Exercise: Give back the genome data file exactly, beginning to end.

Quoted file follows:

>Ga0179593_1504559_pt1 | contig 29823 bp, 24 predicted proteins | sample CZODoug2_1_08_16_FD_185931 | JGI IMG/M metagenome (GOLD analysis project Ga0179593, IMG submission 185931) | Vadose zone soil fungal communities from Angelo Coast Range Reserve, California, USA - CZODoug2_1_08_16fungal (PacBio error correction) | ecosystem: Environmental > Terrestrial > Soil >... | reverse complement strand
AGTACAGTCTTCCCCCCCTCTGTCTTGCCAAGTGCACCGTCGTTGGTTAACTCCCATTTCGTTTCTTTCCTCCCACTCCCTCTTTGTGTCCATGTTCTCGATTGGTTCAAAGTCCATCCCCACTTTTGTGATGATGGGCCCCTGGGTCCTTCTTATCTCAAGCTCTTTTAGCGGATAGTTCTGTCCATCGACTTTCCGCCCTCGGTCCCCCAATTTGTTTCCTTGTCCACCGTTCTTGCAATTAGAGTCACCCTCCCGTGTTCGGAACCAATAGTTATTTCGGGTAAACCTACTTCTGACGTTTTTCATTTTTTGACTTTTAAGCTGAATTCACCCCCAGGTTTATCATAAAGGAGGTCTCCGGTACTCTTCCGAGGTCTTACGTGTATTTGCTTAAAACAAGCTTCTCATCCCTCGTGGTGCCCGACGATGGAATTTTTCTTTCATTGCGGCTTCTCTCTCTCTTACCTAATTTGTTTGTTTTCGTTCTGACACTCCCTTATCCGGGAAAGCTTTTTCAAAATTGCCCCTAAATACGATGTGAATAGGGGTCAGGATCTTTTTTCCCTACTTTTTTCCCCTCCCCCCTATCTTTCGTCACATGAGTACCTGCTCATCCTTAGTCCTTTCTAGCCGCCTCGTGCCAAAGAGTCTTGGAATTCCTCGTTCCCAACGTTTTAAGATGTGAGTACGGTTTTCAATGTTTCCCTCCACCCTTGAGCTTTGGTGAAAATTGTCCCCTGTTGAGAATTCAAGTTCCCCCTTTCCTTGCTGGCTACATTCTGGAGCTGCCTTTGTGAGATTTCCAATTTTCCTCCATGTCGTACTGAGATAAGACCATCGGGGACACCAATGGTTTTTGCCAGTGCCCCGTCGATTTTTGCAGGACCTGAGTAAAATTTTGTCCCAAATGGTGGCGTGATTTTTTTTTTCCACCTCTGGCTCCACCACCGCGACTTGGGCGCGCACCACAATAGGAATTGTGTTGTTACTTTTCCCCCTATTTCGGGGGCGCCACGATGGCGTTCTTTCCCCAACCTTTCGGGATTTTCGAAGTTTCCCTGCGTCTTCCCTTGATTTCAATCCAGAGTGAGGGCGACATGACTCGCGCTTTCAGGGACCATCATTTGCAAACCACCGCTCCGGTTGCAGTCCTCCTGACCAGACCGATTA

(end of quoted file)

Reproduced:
>Ga0179593_1504559_pt1 | contig 29823 bp, 24 predicted proteins | sample CZODoug2_1_08_16_FD_185931 | JGI IMG/M metagenome (GOLD analysis project Ga0179593, IMG submission 185931) | Vadose zone soil fungal communities from Angelo Coast Range Reserve, California, USA - CZODoug2_1_08_16fungal (PacBio error correction) | ecosystem: Environmental > Terrestrial > Soil >... | reverse complement strand
AGTACAGTCTTCCCCCCCTCTGTCTTGCCAAGTGCACCGTCGTTGGTTAACTCCCATTTCGTTTCTTTCCTCCCACTCCCTCTTTGTGTCCATGTTCTCGATTGGTTCAAAGTCCATCCCCACTTTTGTGATGATGGGCCCCTGGGTCCTTCTTATCTCAAGCTCTTTTAGCGGATAGTTCTGTCCATCGACTTTCCGCCCTCGGTCCCCCAATTTGTTTCCTTGTCCACCGTTCTTGCAATTAGAGTCACCCTCCCGTGTTCGGAACCAATAGTTATTTCGGGTAAACCTACTTCTGACGTTTTTCATTTTTTGACTTTTAAGCTGAATTCACCCCCAGGTTTATCATAAAGGAGGTCTCCGGTACTCTTCCGAGGTCTTACGTGTATTTGCTTAAAACAAGCTTCTCATCCCTCGTGGTGCCCGACGATGGAATTTTTCTTTCATTGCGGCTTCTCTCTCTCTTACCTAATTTGTTTGTTTTCGTTCTGACACTCCCTTATCCGGGAAAGCTTTTTCAAAATTGCCCCTAAATACGATGTGAATAGGGGTCAGGATCTTTTTTCCCTACTTTTTTCCCCTCCCCCCTATCTTTCGTCACATGAGTACCTGCTCATCCTTAGTCCTTTCTAGCCGCCTCGTGCCAAAGAGTCTTGGAATTCCTCGTTCCCAACGTTTTAAGATGTGAGTACGGTTTTCAATGTTTCCCTCCACCCTTGAGCTTTGGTGAAAATTGTCCCCTGTTGAGAATTCAAGTTCCCCCTTTCCTTGCTGGCTACATTCTGGAGCTGCCTTTGTGAGATTTCCAATTTTCCTCCATGTCGTACTGAGATAAGACCATCGGGGACACCAATGGTTTTTGCCAGTGCCCCGTCGATTTTTGCAGGACCTGAGTAAAATTTTGTCCCAAATGGTGGCGTGATTTTTTTTTTCCACCTCTGGCTCCACCACCGCGACTTGGGCGCGCACCACAATAGGAATTGTGTTGTTACTTTTCCCCCTATTTCGGGGGCGCCACGATGGCGTTCTTTCCCCAACCTTTCGGGATTTTCGAAGTTTCCCTGCGTCTTCCCTTGATTTCAATCCAGAGTGAGGGCGACATGACTCGCGCTTTCAGGGACCATCATTTGCAAACCACCGCTCCGGTTGCAGTCCTCCTGACCAGACCGATTA